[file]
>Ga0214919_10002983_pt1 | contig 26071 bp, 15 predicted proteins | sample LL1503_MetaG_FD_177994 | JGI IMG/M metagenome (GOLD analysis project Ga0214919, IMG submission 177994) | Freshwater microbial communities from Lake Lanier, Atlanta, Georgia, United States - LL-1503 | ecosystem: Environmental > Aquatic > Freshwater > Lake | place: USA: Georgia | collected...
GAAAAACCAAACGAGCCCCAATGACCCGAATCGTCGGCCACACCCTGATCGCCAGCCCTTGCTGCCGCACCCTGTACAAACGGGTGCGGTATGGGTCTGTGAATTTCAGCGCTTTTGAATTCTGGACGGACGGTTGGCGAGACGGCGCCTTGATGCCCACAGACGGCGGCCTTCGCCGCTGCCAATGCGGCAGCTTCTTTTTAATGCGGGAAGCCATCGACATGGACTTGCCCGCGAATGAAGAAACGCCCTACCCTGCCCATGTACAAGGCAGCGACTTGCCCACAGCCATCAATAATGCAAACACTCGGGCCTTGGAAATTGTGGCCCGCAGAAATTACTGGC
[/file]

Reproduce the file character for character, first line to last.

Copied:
>Ga0214919_10002983_pt1 | contig 26071 bp, 15 predicted proteins | sample LL1503_MetaG_FD_177994 | JGI IMG/M metagenome (GOLD analysis project Ga0214919, IMG submission 177994) | Freshwater microbial communities from Lake Lanier, Atlanta, Georgia, United States - LL-1503 | ecosystem: Environmental > Aquatic > Freshwater > Lake | place: USA: Georgia | collected...
GAAAAACCAAACGAGCCCCAATGACCCGAATCGTCGGCCACACCCTGATCGCCAGCCCTTGCTGCCGCACCCTGTACAAACGGGTGCGGTATGGGTCTGTGAATTTCAGCGCTTTTGAATTCTGGACGGACGGTTGGCGAGACGGCGCCTTGATGCCCACAGACGGCGGCCTTCGCCGCTGCCAATGCGGCAGCTTCTTTTTAATGCGGGAAGCCATCGACATGGACTTGCCCGCGAATGAAGAAACGCCCTACCCTGCCCATGTACAAGGCAGCGACTTGCCCACAGCCATCAATAATGCAAACACTCGGGCCTTGGAAATTGTGGCCCGCAGAAATTACTGGC